value to patients and to the MCO. The product’s value in reducing the MCO’s pharmaceutical and/or medical expenses as well as its ability to replace multiple drugs and to curb costs by reducing or eliminating highintensity care episodes, such as hospitalizations. If its price point is higher than in-line therapies, its clinical benefits must clearly justify the price. q The review priority FDA has given the product. Many MCOs take their cues from FDA’s eagerness to evaluate a product and its assessments of potential clinical efficacy. Such an analysis generates objective data for assessing a medication’s merits but fails to answer the question: Will MCO decision makers perceive the product as worthy of their expenditures? A therapy’s merits cannot be assessed in isolation from its class—or apart from the priority MCOs accord that class. Most MCO prescription costs are concentrated in several categories on which they focus when reviewing products and initiating disease-management programs. Even the strongest clinical profile can fall victim to a therapeutic class that is crowded or that MCOs perceive as relatively unimportant. Marketers must ask themselves: q Does the product treat a disease that MCO decision makers perceive as a high priority? q How crowded is the therapeutic class in which the product competes? q In the case of a product launch, how many in-line products already compete in the same therapeutic area? q If a product is already on the market, what position does it have today? From the MCO viewpoint, the ideal medicine has a revolutionary clinical profile for a high-cost and high-prevalence disease, satisfies an unmet medical or pharmaceutical need, and has no competitors. Few products enjoy such a profile. Marketers need to understand exactly how far their brands fall short of that ideal and, as a result, how much clinical leverage they will have when negotiating with MCO decision makers. They can then determine the extent to which they must rely on financial incentives and value-added programs to sell their brands. Overestimating the strength of a brand’s clinical profile can prove costly. A company that believes MCOs will perceive its drug as a revolutionary clinical advance may offer them few, if any, discounts or rebates. But if an MCO considers the product the therapeutic equivalent of several other treatments and therefore unworthy of a price premium, it may provide preferred status to another, less expensive drug in the class. Viewing a product’s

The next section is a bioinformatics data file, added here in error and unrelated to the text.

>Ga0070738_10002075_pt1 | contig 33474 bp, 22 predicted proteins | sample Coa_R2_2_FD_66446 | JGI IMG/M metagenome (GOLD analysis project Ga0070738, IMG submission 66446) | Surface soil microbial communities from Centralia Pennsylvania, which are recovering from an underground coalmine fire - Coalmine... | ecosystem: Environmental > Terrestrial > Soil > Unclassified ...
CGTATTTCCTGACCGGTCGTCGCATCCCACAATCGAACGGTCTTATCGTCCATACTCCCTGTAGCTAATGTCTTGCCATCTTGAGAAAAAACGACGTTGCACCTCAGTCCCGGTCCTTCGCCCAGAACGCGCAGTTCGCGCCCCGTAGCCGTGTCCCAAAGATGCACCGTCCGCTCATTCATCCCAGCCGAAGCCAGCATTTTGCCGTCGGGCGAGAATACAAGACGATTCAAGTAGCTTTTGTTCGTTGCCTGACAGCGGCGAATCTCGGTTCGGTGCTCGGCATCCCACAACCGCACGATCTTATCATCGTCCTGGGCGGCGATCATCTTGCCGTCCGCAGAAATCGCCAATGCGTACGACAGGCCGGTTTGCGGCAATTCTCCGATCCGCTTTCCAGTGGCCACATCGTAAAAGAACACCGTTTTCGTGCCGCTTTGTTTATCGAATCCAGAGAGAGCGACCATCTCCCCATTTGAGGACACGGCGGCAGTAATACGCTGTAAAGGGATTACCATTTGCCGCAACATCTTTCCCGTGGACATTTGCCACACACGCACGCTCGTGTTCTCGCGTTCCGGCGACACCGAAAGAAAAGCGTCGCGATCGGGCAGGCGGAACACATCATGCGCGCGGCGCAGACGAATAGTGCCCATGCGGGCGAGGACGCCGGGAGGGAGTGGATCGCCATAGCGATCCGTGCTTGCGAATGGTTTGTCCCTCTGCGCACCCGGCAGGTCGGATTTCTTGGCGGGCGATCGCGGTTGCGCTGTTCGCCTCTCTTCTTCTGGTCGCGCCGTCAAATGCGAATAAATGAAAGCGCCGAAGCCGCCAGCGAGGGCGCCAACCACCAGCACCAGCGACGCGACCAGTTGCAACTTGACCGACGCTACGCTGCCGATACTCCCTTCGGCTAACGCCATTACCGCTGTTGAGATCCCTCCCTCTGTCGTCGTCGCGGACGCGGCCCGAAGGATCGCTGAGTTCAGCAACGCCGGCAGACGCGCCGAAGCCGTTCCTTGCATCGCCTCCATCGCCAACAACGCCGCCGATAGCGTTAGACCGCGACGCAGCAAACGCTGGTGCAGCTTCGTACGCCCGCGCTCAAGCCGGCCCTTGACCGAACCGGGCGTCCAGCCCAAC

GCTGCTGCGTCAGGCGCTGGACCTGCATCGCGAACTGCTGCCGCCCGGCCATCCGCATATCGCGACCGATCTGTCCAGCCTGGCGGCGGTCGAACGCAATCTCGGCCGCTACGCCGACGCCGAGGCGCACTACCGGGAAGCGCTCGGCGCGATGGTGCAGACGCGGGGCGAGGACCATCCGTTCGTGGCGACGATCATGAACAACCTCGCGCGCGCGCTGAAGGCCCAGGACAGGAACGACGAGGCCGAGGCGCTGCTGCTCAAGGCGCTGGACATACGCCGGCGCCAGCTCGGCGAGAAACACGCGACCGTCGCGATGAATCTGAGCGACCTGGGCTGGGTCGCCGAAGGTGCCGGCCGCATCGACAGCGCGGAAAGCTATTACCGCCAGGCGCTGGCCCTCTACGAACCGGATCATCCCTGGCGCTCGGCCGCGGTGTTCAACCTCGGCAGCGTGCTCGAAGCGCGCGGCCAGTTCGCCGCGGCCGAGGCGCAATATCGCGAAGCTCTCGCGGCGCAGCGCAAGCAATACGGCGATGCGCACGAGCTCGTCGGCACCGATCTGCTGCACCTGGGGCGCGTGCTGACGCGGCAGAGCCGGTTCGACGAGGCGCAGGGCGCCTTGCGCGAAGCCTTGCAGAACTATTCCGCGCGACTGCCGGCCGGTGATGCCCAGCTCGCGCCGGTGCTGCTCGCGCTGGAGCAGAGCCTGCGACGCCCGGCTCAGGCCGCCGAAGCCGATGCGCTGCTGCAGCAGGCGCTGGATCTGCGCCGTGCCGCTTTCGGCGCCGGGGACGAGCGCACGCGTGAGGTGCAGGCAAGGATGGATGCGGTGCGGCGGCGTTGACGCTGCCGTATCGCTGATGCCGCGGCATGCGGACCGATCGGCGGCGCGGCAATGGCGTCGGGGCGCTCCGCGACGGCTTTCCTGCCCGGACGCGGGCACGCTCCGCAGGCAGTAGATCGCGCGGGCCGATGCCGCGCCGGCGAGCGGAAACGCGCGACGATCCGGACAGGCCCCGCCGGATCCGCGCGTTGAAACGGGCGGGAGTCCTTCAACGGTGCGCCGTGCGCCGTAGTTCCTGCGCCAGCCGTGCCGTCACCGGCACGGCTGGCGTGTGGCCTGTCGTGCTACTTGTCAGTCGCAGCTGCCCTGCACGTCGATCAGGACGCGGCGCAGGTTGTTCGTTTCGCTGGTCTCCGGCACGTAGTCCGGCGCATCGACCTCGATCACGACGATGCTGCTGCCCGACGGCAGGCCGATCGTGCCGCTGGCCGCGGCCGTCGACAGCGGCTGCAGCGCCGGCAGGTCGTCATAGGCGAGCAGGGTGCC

Marketing Strategies
clinical edge through rose-colored glasses may translate into inappropriate market positioning, a consequent poor reimbursement profile, and disappointing sales. mated—their expenditures in the therapeutic category. Because each product in the class combined a drug and a medical device, it was sometimes reimbursed as a medical benefit and sometimes as a pharmacy benefit––often at the same MCO––depending on whether the product was acquired from a durable medical equipment company or directly from the pharma company’s sales force. The MCO decision makers approached by the company often took into account only the pharmacy benefits costs of the product category. But for some MCOs, the medical benefits costs were as much as four times greater. The company approached several large MCOs and offered to conduct analyses of both their pharmacy and medical claims data in the therapeutic category. By investing a relatively small amount of

Managing the Manager